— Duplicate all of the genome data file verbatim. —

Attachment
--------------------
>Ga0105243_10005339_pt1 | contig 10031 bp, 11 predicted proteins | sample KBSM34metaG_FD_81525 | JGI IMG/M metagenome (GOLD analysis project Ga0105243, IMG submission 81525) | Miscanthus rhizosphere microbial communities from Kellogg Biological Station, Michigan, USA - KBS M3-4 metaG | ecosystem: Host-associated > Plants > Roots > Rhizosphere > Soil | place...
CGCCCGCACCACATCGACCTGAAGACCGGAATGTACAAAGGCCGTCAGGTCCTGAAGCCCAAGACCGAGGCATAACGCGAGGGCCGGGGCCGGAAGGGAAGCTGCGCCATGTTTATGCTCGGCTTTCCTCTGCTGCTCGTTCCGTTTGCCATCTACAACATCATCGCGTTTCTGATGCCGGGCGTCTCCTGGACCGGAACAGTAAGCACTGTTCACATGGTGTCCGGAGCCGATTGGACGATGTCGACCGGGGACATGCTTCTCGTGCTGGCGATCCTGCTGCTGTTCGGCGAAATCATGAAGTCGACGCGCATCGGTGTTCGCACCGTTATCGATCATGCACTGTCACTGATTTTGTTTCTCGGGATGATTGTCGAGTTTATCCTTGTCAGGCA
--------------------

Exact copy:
>Ga0105243_10005339_pt1 | contig 10031 bp, 11 predicted proteins | sample KBSM34metaG_FD_81525 | JGI IMG/M metagenome (GOLD analysis project Ga0105243, IMG submission 81525) | Miscanthus rhizosphere microbial communities from Kellogg Biological Station, Michigan, USA - KBS M3-4 metaG | ecosystem: Host-associated > Plants > Roots > Rhizosphere > Soil | place...
CGCCCGCACCACATCGACCTGAAGACCGGAATGTACAAAGGCCGTCAGGTCCTGAAGCCCAAGACCGAGGCATAACGCGAGGGCCGGGGCCGGAAGGGAAGCTGCGCCATGTTTATGCTCGGCTTTCCTCTGCTGCTCGTTCCGTTTGCCATCTACAACATCATCGCGTTTCTGATGCCGGGCGTCTCCTGGACCGGAACAGTAAGCACTGTTCACATGGTGTCCGGAGCCGATTGGACGATGTCGACCGGGGACATGCTTCTCGTGCTGGCGATCCTGCTGCTGTTCGGCGAAATCATGAAGTCGACGCGCATCGGTGTTCGCACCGTTATCGATCATGCACTGTCACTGATTTTGTTTCTCGGGATGATTGTCGAGTTTATCCTTGTCAGGCA